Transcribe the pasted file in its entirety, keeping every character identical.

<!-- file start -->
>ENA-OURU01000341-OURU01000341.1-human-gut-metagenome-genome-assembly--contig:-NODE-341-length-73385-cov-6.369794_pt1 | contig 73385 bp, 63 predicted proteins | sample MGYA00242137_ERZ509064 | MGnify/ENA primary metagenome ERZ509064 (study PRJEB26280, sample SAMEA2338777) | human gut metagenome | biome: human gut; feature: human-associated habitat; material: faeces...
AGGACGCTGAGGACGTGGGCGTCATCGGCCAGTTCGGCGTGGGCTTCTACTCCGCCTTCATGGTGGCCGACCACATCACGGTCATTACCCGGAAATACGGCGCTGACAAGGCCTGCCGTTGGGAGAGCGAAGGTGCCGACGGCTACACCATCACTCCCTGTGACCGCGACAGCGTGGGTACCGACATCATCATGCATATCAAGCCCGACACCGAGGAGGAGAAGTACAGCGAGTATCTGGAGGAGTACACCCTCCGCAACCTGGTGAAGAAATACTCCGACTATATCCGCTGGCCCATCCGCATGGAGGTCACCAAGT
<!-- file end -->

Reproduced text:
>ENA-OURU01000341-OURU01000341.1-human-gut-metagenome-genome-assembly--contig:-NODE-341-length-73385-cov-6.369794_pt1 | contig 73385 bp, 63 predicted proteins | sample MGYA00242137_ERZ509064 | MGnify/ENA primary metagenome ERZ509064 (study PRJEB26280, sample SAMEA2338777) | human gut metagenome | biome: human gut; feature: human-associated habitat; material: faeces...
AGGACGCTGAGGACGTGGGCGTCATCGGCCAGTTCGGCGTGGGCTTCTACTCCGCCTTCATGGTGGCCGACCACATCACGGTCATTACCCGGAAATACGGCGCTGACAAGGCCTGCCGTTGGGAGAGCGAAGGTGCCGACGGCTACACCATCACTCCCTGTGACCGCGACAGCGTGGGTACCGACATCATCATGCATATCAAGCCCGACACCGAGGAGGAGAAGTACAGCGAGTATCTGGAGGAGTACACCCTCCGCAACCTGGTGAAGAAATACTCCGACTATATCCGCTGGCCCATCCGCATGGAGGTCACCAAGT